Beatrix Campbell in the Guardian, ‘Lowell Goddard has told us what we know – that sexual crimes against children are too big, too tolerated and altogether too much. Goddard, the New Zealand judge who resigned from the inquiry into historical child abuse last month, said in a memo to MPs that there was “an inherent problem in the sheer scale and size of the inquiry. . . Sexual abuse of children is one of the great issues of our time. For decades it loitered on the doorsteps of institutions, with nowhere to go . . .
Unlike the Iraq war inquiry, or the Hillsborough inquiry, this is not about one time and place, but about everywhere: all bodies with any responsibility for children – from police to schools, churches, the justice system, the NHS, private schools and public charities – are implicated. Some have been named. I’m currently updating my book Unofficial Secrets, on the Cleveland child abuse crisis 30 years ago. It was a controversy about medical evidence of abuse and how to respond to it.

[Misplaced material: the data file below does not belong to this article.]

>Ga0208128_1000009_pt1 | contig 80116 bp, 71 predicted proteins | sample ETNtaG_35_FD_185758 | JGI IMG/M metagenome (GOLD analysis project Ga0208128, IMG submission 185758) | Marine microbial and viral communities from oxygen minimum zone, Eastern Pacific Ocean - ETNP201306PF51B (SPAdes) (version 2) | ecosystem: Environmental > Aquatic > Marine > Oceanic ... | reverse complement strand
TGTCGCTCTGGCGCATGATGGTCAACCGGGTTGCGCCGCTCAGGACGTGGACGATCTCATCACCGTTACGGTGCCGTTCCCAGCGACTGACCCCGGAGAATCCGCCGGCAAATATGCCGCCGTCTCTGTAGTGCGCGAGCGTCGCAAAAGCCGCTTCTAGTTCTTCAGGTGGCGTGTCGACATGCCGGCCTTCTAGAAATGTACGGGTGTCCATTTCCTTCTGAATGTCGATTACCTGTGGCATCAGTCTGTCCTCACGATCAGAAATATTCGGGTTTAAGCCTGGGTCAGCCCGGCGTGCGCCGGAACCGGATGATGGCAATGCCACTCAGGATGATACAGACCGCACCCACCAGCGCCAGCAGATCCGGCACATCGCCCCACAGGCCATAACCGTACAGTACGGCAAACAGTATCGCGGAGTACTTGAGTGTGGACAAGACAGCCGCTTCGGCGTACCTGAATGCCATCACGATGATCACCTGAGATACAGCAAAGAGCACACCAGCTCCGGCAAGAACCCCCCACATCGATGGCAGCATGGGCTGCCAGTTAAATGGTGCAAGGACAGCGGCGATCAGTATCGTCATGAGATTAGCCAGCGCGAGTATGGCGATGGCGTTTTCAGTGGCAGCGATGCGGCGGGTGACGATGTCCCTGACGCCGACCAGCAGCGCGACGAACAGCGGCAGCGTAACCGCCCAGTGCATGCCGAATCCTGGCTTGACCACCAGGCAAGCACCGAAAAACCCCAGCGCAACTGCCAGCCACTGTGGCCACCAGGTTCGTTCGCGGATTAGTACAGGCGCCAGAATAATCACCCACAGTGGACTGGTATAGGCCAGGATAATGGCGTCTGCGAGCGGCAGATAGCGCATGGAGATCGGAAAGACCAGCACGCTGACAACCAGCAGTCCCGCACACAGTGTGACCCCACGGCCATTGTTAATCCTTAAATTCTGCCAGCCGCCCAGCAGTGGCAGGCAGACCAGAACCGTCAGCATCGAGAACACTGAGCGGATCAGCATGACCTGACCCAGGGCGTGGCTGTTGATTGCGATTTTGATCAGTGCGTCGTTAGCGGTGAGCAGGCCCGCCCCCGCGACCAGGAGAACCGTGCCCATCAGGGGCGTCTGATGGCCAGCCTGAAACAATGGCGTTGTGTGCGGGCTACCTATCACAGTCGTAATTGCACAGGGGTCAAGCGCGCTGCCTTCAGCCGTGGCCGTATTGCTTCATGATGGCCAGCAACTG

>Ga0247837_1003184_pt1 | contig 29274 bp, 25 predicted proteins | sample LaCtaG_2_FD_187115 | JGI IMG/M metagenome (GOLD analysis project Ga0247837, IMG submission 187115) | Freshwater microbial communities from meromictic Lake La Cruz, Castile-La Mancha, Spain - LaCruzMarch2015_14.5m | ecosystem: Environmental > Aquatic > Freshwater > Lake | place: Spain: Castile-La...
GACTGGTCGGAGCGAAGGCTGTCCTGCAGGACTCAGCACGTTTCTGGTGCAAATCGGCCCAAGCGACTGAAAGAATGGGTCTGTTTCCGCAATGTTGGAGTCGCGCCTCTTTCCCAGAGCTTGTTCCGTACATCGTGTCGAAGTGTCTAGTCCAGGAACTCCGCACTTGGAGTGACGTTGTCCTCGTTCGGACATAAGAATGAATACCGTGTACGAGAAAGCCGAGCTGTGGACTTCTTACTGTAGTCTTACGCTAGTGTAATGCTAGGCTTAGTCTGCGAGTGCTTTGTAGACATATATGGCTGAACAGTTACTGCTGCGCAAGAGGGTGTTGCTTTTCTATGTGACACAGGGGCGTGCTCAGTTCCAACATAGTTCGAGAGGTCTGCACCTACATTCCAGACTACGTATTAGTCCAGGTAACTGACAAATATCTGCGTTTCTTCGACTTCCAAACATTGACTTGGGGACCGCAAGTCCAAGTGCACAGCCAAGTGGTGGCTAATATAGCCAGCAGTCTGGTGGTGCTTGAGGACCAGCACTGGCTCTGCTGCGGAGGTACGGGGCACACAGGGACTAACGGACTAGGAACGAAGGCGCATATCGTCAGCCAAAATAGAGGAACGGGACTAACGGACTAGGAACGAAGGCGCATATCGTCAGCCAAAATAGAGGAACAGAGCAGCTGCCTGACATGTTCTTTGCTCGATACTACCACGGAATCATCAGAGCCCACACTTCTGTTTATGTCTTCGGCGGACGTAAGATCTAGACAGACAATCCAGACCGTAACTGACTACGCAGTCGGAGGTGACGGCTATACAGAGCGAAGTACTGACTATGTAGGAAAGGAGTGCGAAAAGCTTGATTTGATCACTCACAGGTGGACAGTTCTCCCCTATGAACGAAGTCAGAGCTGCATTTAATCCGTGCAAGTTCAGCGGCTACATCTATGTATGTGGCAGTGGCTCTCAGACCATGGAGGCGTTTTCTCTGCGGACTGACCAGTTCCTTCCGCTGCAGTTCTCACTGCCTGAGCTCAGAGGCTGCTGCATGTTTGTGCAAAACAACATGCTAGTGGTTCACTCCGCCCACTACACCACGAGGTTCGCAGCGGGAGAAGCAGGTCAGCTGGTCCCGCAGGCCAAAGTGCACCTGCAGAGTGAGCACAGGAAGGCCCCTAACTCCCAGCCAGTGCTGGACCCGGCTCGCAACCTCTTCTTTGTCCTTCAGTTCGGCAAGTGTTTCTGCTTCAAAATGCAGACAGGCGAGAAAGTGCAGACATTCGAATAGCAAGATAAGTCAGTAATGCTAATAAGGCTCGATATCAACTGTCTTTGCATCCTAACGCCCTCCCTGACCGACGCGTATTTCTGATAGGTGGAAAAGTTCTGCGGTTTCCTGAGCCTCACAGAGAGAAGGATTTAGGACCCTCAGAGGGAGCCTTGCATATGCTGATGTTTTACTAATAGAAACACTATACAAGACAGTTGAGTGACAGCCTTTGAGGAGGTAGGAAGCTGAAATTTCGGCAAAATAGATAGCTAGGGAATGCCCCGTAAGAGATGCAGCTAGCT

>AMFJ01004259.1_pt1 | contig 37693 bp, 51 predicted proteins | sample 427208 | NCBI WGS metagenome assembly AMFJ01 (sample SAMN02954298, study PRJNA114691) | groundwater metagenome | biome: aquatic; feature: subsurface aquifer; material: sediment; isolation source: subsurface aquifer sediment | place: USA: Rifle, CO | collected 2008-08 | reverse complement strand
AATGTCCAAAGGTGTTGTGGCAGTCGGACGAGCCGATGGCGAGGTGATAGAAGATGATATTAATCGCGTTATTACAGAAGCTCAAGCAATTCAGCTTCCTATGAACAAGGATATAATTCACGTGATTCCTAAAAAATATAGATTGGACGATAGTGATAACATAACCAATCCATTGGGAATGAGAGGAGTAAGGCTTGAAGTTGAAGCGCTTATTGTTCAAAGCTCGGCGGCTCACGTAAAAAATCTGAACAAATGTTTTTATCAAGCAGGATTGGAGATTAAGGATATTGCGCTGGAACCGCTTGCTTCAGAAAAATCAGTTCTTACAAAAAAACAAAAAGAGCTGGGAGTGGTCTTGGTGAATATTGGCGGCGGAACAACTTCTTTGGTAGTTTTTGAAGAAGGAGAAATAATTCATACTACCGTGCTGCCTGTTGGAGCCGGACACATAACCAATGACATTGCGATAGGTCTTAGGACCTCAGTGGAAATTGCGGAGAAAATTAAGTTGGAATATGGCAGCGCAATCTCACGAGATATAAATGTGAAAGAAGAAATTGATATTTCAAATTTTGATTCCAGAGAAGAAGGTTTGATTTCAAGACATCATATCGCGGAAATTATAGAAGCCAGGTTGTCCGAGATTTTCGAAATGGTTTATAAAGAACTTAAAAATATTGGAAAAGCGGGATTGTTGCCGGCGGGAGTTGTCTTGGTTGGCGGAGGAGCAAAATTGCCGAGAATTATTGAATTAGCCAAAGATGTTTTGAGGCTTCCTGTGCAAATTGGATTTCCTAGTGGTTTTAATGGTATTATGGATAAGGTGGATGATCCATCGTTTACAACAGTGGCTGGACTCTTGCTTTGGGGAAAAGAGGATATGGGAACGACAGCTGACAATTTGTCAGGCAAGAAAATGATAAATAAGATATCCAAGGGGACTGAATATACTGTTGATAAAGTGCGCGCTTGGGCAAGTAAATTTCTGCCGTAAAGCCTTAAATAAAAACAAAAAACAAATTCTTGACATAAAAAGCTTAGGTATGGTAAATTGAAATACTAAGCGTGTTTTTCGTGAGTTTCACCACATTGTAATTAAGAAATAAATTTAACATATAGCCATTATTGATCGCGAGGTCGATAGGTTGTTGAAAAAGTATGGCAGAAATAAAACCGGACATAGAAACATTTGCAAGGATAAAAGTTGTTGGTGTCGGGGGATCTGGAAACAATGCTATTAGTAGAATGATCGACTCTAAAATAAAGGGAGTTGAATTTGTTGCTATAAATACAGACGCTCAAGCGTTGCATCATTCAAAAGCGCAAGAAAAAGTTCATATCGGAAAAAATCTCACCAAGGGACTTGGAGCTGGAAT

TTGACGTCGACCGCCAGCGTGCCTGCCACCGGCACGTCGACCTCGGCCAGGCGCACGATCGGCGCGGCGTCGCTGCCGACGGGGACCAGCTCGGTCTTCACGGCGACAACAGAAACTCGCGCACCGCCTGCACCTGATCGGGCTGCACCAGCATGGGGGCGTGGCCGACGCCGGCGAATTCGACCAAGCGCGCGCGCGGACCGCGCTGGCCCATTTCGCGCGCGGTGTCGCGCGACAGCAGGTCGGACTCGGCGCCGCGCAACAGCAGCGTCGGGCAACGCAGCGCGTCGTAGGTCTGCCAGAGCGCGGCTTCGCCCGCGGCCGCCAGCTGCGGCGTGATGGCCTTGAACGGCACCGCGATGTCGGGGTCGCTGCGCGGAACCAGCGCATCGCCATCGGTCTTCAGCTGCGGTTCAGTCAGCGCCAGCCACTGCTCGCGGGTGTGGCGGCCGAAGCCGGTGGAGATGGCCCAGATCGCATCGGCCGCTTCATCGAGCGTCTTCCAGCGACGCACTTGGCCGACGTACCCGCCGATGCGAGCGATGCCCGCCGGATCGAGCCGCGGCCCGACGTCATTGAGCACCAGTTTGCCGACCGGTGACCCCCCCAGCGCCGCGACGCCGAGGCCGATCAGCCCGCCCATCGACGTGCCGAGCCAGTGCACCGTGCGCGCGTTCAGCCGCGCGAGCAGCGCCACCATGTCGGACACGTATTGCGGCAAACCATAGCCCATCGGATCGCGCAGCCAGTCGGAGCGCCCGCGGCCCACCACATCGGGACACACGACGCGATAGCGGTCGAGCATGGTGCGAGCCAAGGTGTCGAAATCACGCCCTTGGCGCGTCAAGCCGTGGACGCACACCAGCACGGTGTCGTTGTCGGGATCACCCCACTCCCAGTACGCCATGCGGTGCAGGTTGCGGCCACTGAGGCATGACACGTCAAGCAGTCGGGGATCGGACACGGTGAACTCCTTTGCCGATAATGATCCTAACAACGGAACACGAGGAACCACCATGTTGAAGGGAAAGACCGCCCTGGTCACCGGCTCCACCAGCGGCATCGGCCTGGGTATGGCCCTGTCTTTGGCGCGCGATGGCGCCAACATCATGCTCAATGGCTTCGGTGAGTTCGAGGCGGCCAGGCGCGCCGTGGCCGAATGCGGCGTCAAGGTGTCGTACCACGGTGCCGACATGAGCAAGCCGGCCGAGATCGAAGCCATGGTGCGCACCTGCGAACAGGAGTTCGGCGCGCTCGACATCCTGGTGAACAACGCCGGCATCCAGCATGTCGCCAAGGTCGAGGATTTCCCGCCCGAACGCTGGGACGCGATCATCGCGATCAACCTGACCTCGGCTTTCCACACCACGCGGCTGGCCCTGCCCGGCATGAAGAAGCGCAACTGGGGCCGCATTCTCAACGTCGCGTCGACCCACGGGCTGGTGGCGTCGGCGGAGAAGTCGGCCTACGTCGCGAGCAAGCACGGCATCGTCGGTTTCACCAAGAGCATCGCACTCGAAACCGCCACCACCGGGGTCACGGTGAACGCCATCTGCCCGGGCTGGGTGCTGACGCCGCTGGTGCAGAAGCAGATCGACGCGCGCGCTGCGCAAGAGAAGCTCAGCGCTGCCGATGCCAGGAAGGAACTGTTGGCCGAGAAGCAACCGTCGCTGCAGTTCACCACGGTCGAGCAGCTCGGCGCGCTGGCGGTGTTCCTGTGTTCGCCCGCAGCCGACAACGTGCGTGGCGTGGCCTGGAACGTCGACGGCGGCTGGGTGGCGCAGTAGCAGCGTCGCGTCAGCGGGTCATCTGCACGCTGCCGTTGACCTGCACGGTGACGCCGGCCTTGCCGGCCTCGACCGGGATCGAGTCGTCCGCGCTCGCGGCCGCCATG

An inquiry chaired by Elizabeth Butler-Sloss – the same judge appointed in 2014 to lead the new inquiry, before she resigned under pressure over family links – was the defining moment in our era of child-abuse politics: it was a model of not-knowing, of not answering the questions on everyone’s lips.’ click here.